Configure the scan to meet your needs

Bearer CLI offers a variety of ways to configure the core scan command to best meet your needs. Here are some common situations. For a full list of options, see the commands reference. For many of the command flags listed below, you can also define them in your bearer.yml config file.

Select a report type

There are a variety of report types to choose from. Bearer CLI defaults to the Security report, but you can select any other type with the --report flag.

bearer scan . --report privacy

Select a scanner type

Did you know that Bearer CLI can also detect hard-coded secrets in your code? In addition to the default SAST scanner, there's a built-in secrets scanner. Use the --scanner flag to change scanner types.

bearer scan . --scanner secrets

Only report new findings on a branch

Differential scanning avoids scanning your entire codebase and drastically reduces scan times. We recommended that you use this feature when possible.

When scanning a Git repository, you can choose to only report new findings that have been introduced, relative to a base branch. Any findings that already existed in the base branch will not be reported.

Use the --diff flag to enable differential scanning. The repository's default branch will be used as the base branch for comparison. You can override this by setting the BEARER_DIFF_BASE_BRANCH environment variable.

git checkout my-feature
BEARER_DIFF_BASE_BRANCH=base-branch bearer scan --diff .

If the base branch is not available in the git repository, it's head will be fetched by Bearer CLI (a shallow fetch of depth 1).

See our guide to using the GitHub action and guide to using GitLab for information on using this feature with those services.

Ignore specific findings

Every finding is associated with a unique fingerprint visible directly in the CLI output, for example:

HIGH: SQL injection vulnerability detected. [CWE-89]
To ignore this finding, run: bearer ignore add 4b0883d52334dfd9a4acce2fcf810121_0

If a finding is not relevant, you can ignore it automatically from future scans using the bearer ignore add command. This adds the finding's fingerprint to your ignore file. You can also provide optional author information or a comment:

bearer ignore add 4b0883d52334dfd9a4acce2fcf810121_0 \
--author="Mish Bear" \
--comment="Ignore this finding"

Skip or ignore specific rules

Sometimes you want to ignore one or more rules, either for the entire scan or for individual blocks of code. Rules are identified by their id, for example: ruby_lang_exception.

Skip rules for the entire scan

To ignore rules for the entire scan you can use the --skip-rule flag with the scan command.

Using --skip-rule:

# skip a single rule
bearer scan . --skip-rule ruby_lang_exception

# skip multiple rules
bearer scan . --skip-rule ruby_lang_exception,ruby_lang_cookies

Using bearer.yml

skip-rule: [ruby_lang_exception, ruby_lang_cookies]

Skip rules for individual code blocks

Bearer CLI supports comment-based rule skipping using the bearer:disable comment. To ignore a block of code, place the comment immediately before the block.

In ruby:

# bearer:disable ruby_lang_logger, ruby_lang_http_insecure
Net::HTTP.start(" do
logger.warn("Searching for #{}")

In javascript:

// bearer:disable javascript_lang_logger
function logUser(user) {

To ignore an individual line of code, place the comment immediately before the line.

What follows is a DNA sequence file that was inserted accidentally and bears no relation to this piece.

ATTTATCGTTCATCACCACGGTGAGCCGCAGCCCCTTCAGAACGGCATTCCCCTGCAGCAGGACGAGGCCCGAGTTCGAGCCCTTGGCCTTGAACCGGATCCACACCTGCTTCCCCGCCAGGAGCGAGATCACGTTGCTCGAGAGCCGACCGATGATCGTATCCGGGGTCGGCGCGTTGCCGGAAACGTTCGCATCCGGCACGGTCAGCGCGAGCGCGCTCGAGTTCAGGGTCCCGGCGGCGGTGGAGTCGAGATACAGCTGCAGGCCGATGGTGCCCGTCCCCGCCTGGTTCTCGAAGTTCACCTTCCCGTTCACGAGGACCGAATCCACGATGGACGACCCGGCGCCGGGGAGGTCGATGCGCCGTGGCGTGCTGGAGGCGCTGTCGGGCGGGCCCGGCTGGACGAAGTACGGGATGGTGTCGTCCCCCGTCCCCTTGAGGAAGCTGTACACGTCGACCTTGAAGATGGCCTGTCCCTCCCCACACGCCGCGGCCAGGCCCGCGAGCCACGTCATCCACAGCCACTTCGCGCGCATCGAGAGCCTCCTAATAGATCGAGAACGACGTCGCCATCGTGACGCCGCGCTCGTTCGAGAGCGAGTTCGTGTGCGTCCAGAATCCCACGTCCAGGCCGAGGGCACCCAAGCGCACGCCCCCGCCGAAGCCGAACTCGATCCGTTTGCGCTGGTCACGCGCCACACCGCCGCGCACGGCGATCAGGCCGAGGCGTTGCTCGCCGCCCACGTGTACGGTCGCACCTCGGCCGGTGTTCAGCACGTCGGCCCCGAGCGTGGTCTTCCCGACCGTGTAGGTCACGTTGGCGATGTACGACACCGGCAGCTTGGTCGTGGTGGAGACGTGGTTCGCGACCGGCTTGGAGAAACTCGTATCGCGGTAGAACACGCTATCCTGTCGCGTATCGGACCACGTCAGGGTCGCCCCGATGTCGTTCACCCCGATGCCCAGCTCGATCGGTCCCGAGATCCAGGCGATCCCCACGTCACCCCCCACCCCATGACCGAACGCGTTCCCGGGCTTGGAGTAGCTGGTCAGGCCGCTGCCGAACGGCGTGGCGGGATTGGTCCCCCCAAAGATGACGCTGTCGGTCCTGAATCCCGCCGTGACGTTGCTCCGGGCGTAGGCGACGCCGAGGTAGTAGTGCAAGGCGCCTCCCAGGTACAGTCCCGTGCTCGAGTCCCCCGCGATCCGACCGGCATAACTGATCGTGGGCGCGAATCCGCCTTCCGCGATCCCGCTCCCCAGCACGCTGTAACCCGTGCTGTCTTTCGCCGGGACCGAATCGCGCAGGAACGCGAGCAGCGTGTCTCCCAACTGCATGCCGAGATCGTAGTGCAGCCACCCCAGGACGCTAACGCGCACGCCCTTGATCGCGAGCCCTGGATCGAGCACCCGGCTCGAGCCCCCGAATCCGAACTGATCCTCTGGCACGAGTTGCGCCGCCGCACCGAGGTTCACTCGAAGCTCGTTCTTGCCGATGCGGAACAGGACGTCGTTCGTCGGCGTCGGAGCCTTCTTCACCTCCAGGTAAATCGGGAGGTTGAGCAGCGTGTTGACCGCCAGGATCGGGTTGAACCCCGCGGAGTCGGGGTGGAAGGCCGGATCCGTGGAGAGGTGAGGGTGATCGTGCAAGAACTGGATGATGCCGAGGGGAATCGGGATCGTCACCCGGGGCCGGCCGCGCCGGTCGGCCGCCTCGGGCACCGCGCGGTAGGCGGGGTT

def my_func
# bearer:disable ruby_rails_logger
function logUser(user) {
// bearer:disable javascript_lang_logger

Run only specified rules

Similar to how you can skip rules, you can also tell the scan to only run specific rules. To do so, specify the rule IDs with the --only-rule flag.

bearer scan . --only-rule ruby_lang_cookies

Limit severity levels

Depending on how you're using Bearer CLI, you may want to limit the severity levels that show up in the report. This can be useful for triaging only the most critical issues. Use the --severity flag to define which levels to include from the list of critical, high, medium, low, and warning.

bearer scan . --severity critical,high

Force a given exit code for the scan command

If you want to force a successful exit code even when findings are reported, use the --exit-code flag and set it to 0. It's particularly useful if you want to perform a scan and report findings without failing your CI or CD pipeline.

bearer scan . --exit-code 0

Change the output format

Each report type has a default output format, but in general you're able to also select between json and yaml with the --format flag.

bearer scan . --format yaml

Output to a file

Sometimes you'll want to hand off the report, and while you could pipe the results to another command, we've included the --output flag to make it easier. Specify the path to the output file.

bearer scan . --report dataflow --output dataflow.json

Generate a SARIF report

Bearer CLI offers SARIF output for tools that make use of the standard. To generate a security report in SARIF and write it to disk, use the --format and --output flags.

bearer scan . --format sarif --output sarif-report.sarif

If you're using GitHub or GitLab, you can use our integrations to send SARIF reports directly to those services.

Format a report as HTML

Sometimes it's useful to have a nicely formatted HTML file to hand off to others. Security and privacy reports support the html format type. Pair the --format and --output flags to create and write an HTML file. It looks like this:

Preview of html output

Run the commands together, replacing the scan location and the output path to match your needs:

bearer scan . --format html --output path/to/security-scan.html

Next steps

For more ways to make the most of our Bearer CLI, check out the commands reference. Need additional help? Open an issue or join our Discord community.